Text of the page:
With Eyes toward Zion, Volume II: Themes and Sources in the Archives of the United States, Great Britain, Turkey and Israel - Vol. 2

With Eyes toward Zion, Volume II: Themes and Sources in the Archives of the United States, Great Britain, Turkey and Israel - Vol. 2

With Eyes toward Zion, Volume II: Themes and Sources in the Archives of the United States, Great Britain, Turkey and Israel - Vol. 2

With Eyes toward Zion, Volume II: Themes and Sources in the Archives of the United States, Great Britain, Turkey and Israel - Vol. 2

Synopsis

With Eyes Toward Zion II is a collection of papers by distinguished scholars who have set out to rediscover the Holy Land and what it means to America. They delve into the hundreds of books and pamphlets that have been written by archaeologists, historians, scientists, Biblical scholars, American consuls, novelists, missionaries, tourists, and, above all, settlers and builders of the land. What results is an overview of the relationship between the American people and the Holy Land until the birth of the State of Israel in 1948.

Excerpt

David S. Landes

If one had to date the awakening or reawakening of the Western consciousness of the Holy Land and the corresponding reaction of the inhabitants of the area, one would focus on the 18th century. Critical interactions took place on two fronts. One was the conflict between the Ottoman Empire and its Christian neighbors--the Habsburgs and Hungarians in the Danube basin, the Russians in the Crimea. As late as the end of the 17th century, the Turks reached a second peak of imperial expansion (second siege of Vienna, 1683); but no sooner was the siege lifted than they were obliged to fall back before the Christian counterattack. in 1687, at Mohacs, the Ottomans suffered a defeat like no other in their history, and from then on knew decades of more or less continuous retreat, first from the Danube basin, then from the southern Ukraine and the Crimea. These setbacks compelled them to face up to their technological inferiority and undertake a modernization of educational and military institutions, a task that led them to hire numerous European advisers. At the same time, the subject Christian populations--the Greeks especially--were encouraged by outside sympathizers and sponsors to demand autonomy or more (Russia, for example, seized the opportunity to promote trouble for its Ottoman adversaries), and this newly awakened nationalism led these subject peoples to cultivate ties to Europe and solicit its support against their Muslim overlords.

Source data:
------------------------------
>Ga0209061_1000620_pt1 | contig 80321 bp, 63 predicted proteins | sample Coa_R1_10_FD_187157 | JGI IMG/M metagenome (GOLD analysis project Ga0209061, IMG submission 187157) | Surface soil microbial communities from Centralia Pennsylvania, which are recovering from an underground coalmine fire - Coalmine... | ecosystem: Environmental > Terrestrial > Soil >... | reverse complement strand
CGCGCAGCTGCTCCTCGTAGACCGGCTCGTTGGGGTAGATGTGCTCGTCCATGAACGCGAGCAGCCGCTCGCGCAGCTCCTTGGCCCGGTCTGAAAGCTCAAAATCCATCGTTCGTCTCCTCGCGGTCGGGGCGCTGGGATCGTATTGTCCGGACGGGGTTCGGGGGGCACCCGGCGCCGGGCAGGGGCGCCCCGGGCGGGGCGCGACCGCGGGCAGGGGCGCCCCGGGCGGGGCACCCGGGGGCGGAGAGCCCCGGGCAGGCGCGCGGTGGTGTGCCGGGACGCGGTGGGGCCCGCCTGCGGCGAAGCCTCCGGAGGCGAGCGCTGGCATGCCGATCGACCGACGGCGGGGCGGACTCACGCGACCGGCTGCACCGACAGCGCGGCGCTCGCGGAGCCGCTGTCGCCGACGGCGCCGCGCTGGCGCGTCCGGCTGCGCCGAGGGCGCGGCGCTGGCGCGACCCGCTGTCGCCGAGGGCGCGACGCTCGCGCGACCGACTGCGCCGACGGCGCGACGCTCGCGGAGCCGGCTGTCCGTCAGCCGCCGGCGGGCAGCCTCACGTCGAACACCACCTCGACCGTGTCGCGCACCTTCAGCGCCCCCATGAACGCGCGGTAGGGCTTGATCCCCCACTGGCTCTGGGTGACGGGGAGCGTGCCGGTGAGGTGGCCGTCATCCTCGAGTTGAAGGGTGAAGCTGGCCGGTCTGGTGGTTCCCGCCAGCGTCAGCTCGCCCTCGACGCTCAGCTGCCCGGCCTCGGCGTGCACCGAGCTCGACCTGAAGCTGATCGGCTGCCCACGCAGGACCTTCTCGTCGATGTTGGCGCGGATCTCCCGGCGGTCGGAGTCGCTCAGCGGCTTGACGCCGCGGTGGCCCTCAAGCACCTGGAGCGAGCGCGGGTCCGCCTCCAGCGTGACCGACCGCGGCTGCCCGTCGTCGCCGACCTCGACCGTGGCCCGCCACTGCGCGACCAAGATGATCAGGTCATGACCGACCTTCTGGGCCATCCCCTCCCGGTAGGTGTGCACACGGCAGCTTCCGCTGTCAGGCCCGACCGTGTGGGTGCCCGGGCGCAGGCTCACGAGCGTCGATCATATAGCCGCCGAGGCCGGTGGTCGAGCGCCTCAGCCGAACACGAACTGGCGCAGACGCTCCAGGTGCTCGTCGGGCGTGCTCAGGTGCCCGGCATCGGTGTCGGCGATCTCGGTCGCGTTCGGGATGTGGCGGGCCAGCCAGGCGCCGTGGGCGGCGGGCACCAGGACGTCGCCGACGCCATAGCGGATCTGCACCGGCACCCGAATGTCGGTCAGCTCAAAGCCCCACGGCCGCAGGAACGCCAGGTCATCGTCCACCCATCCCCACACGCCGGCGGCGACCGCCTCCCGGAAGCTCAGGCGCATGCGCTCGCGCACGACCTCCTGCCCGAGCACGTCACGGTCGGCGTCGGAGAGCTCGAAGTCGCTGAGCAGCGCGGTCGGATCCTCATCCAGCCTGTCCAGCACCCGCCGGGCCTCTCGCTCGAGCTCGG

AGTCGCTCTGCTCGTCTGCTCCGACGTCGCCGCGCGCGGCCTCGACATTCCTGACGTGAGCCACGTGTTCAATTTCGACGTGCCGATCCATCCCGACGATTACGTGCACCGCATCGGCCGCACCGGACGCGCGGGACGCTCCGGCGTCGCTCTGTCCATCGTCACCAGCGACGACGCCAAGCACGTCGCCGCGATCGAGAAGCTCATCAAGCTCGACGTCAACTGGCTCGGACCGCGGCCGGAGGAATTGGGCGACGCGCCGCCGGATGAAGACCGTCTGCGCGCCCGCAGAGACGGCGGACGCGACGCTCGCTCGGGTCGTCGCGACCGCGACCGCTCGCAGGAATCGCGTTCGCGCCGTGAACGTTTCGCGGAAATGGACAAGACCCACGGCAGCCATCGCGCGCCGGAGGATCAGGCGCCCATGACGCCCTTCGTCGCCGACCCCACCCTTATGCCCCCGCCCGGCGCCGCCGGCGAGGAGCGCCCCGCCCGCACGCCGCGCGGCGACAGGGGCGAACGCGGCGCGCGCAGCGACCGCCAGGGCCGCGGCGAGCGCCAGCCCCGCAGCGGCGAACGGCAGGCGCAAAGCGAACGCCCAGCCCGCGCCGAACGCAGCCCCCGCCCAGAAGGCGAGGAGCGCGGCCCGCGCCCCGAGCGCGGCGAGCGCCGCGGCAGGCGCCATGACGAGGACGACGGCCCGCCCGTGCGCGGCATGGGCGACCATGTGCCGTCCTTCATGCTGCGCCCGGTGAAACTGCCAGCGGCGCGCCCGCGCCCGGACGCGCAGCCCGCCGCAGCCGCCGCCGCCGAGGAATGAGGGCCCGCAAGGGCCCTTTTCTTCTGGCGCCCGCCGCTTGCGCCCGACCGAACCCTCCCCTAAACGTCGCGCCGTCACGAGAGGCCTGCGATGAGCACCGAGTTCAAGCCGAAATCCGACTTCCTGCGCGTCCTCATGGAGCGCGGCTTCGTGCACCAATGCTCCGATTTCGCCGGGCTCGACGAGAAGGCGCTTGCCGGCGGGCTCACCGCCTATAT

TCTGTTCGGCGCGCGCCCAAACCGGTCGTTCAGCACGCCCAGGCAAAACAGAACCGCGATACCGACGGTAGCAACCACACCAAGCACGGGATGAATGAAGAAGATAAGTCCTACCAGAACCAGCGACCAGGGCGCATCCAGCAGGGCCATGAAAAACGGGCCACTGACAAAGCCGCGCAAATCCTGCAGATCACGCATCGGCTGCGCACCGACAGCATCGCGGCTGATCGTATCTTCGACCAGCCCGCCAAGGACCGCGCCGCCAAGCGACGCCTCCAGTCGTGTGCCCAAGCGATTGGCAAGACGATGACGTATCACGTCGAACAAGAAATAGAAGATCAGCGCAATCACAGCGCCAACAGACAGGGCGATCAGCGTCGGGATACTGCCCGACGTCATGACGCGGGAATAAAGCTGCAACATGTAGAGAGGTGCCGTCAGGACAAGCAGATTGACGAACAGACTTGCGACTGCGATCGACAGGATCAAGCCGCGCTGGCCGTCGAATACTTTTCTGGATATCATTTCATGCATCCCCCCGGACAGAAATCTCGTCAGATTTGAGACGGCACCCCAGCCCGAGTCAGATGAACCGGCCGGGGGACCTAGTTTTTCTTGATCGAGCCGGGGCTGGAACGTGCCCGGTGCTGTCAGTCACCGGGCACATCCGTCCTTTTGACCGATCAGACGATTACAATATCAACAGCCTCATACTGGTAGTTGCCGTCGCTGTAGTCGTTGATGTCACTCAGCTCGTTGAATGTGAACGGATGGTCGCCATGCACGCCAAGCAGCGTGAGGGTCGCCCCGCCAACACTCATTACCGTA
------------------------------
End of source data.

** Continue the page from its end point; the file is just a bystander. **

The second locus of contact and awareness was Egypt. the moment of truth was Bonaparte's invasion in 1798. At the battle of the . . .

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